Switzerland has presented a financing mechanism at the United Nations designed to cover the costs incurred by countries as they adapt to climate change.This content was published on September 25, 2008 - 11:27
Proposed on the sidelines of the UN General Assembly in New York, the idea met with great interest.
Since the Bali Climate Change Conference at the end of last year, negotiations have focussed on stabilising greenhouse gas emissions as well as measures to adapt to the effects of global warming, and how to finance them.
Various industrial nations have already put forward the idea of climate funds with concrete financial commitments, but according to the Swiss environment ministry, they are not enough to cover the total global need.
The World Bank has estimated that climate change adaptation measures alone will cost between $10 and $40 billion (SFr10.81 and SFr43.24 billion) annually.
The Swiss plan would ensure that the poorest nations are also able to take action to adapt to the effects of global warming.
"We have to assume that extreme weather events such as droughts and flooding will increase. The poorest countries will be particularly hard hit by these developments, financially too," said Environment Minister Moritz Leuenberger during the presentation.
The Swiss proposal, the Funding Scheme for Bali Action Plan, foresees governments collecting a levy on their country's emissions amounting to $2 per ton of carbon dioxide emissions. This would raise $48.5 billion per year.
Switzerland, for its part, would be liable for a payment of approximately SFr60 million per year, based on today's emission levels.
An exemption would be made for countries not having reached a level of 1.5 tons per capita, which would be the case for the least developed nations.
Each country would be entitled to retain a part of the revenue from the levy to finance national climate measures. This percentage would depend on their level of development, with the poorest countries keeping 85 per cent, and industrial nations around 40 per cent.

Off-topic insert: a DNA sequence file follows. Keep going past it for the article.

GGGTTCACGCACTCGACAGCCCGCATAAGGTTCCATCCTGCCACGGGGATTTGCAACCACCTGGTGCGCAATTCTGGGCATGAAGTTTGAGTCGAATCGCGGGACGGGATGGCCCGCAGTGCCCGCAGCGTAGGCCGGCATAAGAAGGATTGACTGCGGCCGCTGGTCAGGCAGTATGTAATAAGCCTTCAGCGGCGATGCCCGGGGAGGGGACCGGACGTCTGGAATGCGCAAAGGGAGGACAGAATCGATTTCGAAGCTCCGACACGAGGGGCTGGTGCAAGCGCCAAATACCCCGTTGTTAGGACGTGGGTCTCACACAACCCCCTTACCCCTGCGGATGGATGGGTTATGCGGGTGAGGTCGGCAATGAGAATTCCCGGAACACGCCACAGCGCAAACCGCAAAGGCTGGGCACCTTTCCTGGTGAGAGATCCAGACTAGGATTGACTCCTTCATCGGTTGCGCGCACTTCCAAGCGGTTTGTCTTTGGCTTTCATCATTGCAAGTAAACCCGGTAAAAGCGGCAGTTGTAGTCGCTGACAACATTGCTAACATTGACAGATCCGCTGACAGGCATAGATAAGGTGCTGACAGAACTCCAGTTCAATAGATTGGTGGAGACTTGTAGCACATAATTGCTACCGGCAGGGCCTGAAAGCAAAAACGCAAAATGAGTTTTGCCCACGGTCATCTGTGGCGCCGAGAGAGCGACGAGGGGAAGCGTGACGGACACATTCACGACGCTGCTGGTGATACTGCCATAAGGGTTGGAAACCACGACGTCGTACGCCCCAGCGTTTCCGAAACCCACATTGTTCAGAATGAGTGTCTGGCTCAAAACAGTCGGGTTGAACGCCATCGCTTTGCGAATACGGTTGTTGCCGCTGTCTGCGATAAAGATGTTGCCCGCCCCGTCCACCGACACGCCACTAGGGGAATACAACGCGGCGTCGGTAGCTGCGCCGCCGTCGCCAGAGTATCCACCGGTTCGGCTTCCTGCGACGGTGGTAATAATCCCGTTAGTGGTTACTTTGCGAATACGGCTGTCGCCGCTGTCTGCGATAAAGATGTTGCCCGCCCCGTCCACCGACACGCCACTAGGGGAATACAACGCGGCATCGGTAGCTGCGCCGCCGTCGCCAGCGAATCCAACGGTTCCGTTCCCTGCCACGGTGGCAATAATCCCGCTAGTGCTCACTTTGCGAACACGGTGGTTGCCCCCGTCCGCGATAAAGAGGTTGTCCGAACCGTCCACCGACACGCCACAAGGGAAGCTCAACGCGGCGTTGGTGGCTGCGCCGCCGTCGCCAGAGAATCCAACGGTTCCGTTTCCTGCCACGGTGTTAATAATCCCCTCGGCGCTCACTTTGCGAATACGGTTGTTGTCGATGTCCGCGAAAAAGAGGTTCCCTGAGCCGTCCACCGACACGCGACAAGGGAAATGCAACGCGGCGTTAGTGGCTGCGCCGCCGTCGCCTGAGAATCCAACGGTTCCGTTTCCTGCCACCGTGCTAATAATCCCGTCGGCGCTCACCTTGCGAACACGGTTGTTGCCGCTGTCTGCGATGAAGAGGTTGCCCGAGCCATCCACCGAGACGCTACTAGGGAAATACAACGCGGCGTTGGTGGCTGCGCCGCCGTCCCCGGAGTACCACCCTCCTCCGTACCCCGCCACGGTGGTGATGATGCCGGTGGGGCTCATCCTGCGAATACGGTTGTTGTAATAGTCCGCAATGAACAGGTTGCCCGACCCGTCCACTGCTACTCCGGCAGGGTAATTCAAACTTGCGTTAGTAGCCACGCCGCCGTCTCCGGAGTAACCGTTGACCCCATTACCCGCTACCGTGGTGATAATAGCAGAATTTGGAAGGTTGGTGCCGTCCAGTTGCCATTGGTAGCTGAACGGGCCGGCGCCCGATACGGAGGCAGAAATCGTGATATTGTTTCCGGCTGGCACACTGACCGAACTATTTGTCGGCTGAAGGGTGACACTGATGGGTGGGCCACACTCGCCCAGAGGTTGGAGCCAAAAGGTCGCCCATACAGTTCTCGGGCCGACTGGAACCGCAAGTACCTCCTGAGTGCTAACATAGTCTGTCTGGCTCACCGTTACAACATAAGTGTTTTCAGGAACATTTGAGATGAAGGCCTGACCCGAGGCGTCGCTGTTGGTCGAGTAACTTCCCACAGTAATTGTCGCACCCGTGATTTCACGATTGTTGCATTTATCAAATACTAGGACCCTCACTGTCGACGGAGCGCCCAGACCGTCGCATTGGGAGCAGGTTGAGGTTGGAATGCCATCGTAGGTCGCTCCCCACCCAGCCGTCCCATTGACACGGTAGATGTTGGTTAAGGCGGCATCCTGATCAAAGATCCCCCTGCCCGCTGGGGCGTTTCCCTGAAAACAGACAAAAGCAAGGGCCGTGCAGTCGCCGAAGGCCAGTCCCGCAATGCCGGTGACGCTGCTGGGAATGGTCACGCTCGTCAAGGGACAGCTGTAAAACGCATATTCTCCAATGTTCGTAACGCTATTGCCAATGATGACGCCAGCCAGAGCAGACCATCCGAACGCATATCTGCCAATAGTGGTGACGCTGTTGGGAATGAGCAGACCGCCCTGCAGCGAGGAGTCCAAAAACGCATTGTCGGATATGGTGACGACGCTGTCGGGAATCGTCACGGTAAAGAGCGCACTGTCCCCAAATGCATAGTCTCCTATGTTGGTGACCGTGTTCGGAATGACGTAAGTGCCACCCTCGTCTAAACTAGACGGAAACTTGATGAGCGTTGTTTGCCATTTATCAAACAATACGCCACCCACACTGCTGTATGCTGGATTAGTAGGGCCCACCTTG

The remainder of the proceeds would go into a Multilateral Adaptation Fund (MAF), earmarked exclusively for countries with low or average per-capita incomes.
"From our point of view, the proposed system provides a balance between the commitments of industrial nations and those of developing countries," Leuenberger said.
He presented the plan to a UN forum in New York attended by representatives of countries engaged in climate financing issues, including Bangladesh, the Netherlands and Britain as well as World Bank officials.
"It's a very important topic and a current issue, not just one for the future," said United States economist Jeffrey Sachs, head of the UN Millennium Project.
Sachs, who moderated the forum, said the Millennium Development Goals (MDGs) are tied to climate change. "Development means adaptation and vice versa."
Climate protection measures should not be implemented at the cost of the MDGs, he said, therefore there is a need for specific proposals, such as adaptation strategies that can be reliably financed.
"The challenges will only increase if more money is not found. The Swiss proposal is practical and easy to adapt. It could be a very powerful mechanism," Sachs added.
The Swiss plan is not the only one that has been tabled so far. But it has been well received because it demonstrates how income can be generated reliably.
Leuenberger explained that the idea could be combined easily with other concepts, such as the European Union's emission trading scheme.
It is not the intention to see only the Swiss plan implemented, the environment minister said. He added that it is a concrete proposal offering guidelines for further negotiations.
The aim is to have a climate adaptation mechanism included in the follow up accord to the Kyoto Protocol to be discussed in Copenhagen at a climate summit at the end of 2009.
"It's time for states to agree binding measures and not just make promises," Leuenberger said.
swissinfo, Rita Emch in New York
Environment Minister Moritz Leuenberger first floated the idea of a global, CO2 levy at the climate conference in Nairobi in 2006.
The first financing model was presented at the Bali conference last year. The plan was fine tuned and approved by the Swiss government in July.
According to the model, Switzerland would have to pay SFr60 million annually based on its current emissions.
Neither Swiss taxpayers nor the business sector would be required to foot the bill since the money would come from existing financial instruments.
Switzerland currently emits more than 7 tons of CO2 per capita, well above the threshold of 1.5 tons to gain an exemption from the levy.
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